by Juergen Stryjak
Only some months ago, it arrived on Cairo's restaurant scene, but very quickly became the darling of the cheerful nightlife crowd: La Bodega. Almost everyone I meet that has dined at La Bodega, decides to visit again, if not become regulars.
La Bodega has become Cairo's latest culinary hotspot for many reasons, and not only for its food. It is perfectly located in the heart of Zamalek, an inner city upper class neighborhood, the Bermuda Triangle of the city's pleasure-seekers - a place where one can become blissfully lost wandering between the restaurants, bars and pubs. The home of La Bodega belongs to the Baehler heritage houses, hotels and mansions, which were initiated by the Swiss-born hotel manager, Charles Baehler. During the first quarter of the last century, he created a large number of beautiful belle poche landmarks in Cairo, for example the elegant Cosmopolitan Hotel downtown. La Bodega could be a monument to Baehler. The owner did not only renovate some rooms of the building, he transferred them into a lively witness of the Baehler epoch, the exuberant Twenties.
If you want to find the place, simply watch for the name Baehler above the building's main entrance, as nothing else on the first floor points to the existence of the restaurant. After climbing the stairs around the elevator cage, a large stone relief by the Egyptian artist Moataz Nasr welcomes you. Passing the little wooden reception desk, the guest dives into a world of exquisite taste, concerning the food as well as the stylish interior.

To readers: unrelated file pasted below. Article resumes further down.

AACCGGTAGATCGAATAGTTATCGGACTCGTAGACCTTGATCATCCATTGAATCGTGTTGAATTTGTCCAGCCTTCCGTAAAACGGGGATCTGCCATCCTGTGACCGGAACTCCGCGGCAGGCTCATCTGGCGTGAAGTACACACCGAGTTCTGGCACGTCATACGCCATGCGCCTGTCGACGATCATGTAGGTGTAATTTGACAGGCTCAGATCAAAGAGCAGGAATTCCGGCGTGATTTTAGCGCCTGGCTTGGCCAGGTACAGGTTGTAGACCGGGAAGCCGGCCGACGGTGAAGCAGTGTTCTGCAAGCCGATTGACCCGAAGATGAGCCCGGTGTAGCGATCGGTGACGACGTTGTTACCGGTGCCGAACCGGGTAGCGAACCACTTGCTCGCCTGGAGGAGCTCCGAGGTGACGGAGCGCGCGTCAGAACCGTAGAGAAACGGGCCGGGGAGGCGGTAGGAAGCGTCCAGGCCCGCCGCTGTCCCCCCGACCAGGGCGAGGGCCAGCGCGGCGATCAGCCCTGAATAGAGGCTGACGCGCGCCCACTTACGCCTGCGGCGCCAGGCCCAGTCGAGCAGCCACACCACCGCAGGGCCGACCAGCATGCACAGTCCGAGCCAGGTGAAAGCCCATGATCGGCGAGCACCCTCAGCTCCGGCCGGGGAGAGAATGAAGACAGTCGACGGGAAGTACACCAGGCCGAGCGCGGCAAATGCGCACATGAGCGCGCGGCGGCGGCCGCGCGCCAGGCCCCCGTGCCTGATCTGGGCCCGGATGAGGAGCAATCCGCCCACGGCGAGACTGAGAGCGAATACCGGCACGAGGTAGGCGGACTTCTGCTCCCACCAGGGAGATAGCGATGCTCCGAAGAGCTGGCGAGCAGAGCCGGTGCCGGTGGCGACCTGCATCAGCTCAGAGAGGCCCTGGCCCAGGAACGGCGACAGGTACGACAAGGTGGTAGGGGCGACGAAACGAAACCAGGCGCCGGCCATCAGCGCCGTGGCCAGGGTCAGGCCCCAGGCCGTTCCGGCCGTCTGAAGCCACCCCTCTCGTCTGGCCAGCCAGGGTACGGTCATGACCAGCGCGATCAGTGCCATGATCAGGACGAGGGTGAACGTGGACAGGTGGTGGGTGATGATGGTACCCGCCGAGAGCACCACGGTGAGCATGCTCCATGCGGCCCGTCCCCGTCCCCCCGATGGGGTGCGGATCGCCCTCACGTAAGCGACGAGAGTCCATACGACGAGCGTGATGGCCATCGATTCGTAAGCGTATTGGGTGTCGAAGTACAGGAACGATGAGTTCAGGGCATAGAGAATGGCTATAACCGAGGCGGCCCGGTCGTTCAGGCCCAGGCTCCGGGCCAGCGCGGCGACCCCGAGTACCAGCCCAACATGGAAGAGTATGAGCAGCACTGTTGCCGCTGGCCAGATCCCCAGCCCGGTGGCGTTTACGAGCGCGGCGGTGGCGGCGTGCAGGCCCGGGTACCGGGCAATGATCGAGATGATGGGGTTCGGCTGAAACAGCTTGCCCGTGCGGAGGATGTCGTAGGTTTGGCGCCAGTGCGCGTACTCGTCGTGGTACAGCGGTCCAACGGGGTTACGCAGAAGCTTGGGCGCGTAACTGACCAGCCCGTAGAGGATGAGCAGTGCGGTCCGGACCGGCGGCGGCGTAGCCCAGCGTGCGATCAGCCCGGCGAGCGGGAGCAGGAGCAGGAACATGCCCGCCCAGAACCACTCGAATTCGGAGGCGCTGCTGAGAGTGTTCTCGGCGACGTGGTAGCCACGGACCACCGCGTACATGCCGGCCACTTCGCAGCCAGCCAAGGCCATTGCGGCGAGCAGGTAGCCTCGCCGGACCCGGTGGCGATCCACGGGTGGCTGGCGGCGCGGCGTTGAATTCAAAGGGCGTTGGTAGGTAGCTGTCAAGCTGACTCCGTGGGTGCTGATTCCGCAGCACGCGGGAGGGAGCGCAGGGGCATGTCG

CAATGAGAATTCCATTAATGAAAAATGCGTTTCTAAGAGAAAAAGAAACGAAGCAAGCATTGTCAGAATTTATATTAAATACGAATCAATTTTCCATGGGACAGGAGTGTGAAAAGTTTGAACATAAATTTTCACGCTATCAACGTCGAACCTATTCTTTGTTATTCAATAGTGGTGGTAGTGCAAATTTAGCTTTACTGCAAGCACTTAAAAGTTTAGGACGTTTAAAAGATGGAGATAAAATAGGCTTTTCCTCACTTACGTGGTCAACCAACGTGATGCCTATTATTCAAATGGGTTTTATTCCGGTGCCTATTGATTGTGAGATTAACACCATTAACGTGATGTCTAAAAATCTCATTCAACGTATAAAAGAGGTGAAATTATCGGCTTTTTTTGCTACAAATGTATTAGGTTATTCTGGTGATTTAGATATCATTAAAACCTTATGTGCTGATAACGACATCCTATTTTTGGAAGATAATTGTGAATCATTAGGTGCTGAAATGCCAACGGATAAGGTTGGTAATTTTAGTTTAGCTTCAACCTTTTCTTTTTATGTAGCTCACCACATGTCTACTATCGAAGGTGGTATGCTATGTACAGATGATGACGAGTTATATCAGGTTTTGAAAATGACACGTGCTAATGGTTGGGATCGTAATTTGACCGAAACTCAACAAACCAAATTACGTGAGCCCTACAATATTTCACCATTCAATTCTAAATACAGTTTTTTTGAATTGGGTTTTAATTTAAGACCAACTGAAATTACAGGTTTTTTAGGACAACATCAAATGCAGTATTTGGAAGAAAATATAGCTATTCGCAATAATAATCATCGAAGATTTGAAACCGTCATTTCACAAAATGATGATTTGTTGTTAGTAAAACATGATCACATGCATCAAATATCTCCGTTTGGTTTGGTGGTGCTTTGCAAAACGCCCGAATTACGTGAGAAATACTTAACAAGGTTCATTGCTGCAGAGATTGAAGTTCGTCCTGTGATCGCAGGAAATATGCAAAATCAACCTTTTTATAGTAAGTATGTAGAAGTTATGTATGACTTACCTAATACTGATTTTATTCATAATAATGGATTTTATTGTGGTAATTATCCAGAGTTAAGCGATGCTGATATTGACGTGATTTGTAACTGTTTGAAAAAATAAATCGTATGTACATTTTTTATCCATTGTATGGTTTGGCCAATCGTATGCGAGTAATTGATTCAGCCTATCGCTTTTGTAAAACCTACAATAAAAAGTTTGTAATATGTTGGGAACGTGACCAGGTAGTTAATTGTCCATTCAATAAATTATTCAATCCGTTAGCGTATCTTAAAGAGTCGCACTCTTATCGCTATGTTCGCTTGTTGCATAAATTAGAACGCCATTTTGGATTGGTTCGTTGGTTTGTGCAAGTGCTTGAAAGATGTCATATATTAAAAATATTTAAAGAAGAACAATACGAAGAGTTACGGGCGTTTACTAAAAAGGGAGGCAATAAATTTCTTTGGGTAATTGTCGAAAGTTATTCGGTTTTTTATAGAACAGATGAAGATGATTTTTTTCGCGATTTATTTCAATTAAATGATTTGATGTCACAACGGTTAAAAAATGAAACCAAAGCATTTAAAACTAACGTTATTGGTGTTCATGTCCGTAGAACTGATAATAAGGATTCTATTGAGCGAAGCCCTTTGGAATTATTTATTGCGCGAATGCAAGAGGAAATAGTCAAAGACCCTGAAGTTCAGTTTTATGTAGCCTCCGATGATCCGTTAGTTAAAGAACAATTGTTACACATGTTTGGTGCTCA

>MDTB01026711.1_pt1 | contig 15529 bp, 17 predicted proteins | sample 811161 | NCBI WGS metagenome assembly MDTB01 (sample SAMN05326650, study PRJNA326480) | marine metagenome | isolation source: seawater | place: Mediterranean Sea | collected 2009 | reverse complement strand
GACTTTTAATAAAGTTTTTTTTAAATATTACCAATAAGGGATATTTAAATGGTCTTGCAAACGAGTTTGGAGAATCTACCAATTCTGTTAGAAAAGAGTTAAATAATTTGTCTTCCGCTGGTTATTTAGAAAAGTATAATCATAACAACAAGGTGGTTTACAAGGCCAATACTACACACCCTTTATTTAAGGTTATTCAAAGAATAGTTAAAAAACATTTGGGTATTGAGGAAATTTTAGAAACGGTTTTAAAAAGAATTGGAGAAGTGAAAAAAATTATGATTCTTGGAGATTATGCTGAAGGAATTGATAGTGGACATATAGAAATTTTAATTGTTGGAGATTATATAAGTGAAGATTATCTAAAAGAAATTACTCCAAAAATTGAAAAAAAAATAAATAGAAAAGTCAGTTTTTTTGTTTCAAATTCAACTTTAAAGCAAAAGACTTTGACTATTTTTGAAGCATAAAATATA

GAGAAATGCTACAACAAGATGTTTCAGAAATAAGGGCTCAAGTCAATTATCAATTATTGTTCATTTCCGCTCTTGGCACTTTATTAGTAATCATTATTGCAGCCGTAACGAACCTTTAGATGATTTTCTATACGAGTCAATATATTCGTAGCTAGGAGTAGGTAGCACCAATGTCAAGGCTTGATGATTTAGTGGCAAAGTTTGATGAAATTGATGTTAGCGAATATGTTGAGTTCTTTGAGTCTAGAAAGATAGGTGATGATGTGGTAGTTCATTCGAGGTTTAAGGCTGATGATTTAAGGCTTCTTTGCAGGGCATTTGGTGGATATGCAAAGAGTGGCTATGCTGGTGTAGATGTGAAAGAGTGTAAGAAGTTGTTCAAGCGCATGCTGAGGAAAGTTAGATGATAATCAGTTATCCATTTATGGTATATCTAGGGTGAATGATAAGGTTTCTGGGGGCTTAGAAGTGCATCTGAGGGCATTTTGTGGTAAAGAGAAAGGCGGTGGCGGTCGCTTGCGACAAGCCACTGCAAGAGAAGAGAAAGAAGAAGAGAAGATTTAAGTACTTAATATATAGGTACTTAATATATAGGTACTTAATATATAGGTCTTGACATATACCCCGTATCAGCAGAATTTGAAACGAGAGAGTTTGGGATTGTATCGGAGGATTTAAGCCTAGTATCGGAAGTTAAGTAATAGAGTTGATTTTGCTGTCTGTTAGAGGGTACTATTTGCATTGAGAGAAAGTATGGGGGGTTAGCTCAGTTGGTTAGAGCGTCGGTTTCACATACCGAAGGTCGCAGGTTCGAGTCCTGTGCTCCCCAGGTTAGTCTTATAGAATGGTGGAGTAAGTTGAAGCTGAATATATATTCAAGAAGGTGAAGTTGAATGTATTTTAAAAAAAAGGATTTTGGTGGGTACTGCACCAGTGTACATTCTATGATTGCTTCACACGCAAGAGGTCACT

La Bodega offers not only an experience for the palate but for the eyes, too. It is a place arranged with much love for the detail, a love hopefully signaling a new trend in Cairo, that is, the will to preserve the more recent past of the metropolis, as we have witnessed with the recent reopening of the Caf Riche.
The walls of the restaurant La Bodega are murals of oil, copper and gold, illustrating revelers of the Twenties eating, drinking and laughing. These works of art are both Egyptian and Western inspired, created by artist Mira Shihada and the American Elizabeth Washburn.
The guests have many choices of seating, whether they prefer a cozy sofa in the alcove or the relaxed bistro-like atmosphere of the dining room with its stark geometrical lamps, or the always crowded and noisy bar. If you want to enjoy this variety all in one evening, just take your glass and move through all of the rooms, as in a museum. The window views of the romantic Nile are, of course, complimentary. And don't forget a visit to the restrooms! The sinks of colored glass are illuminated from below, with lovely little baskets alongside for collecting the discarded souvenirs of the evening.
La Bodega is a perfect place for playing the high-society game of "seen and be seen" without spending much money. The prices for the mostly continental food are surprisingly reasonable. For example, an excellent French onion soup, au gratin with cheese, can be had for 9 Egyptian Pound ($ 2.50) or a tasty ratatouille for the same money. The extraordinary homemade ravioli stuffed with mushrooms and topped with cheese sauce cost LE 24 ($ 7). Meat dishes are served for around LE 35 ($ 10) and the very interesting Duck la range, a roasted boneless duck with thin orange zests, served with duck and mushroom filo at LE 56 ($ 16) is one of the more expensive dishes.
Hours of operation are daily from noon until 1:00 am.
La Bodega. Bistro, Lounge, Bar. 157, 26th of July Street. Zamalek. Cairo. Telephone: +2-02-273 50 543. Reservation recommended.
Last Updated: June 5th, 2011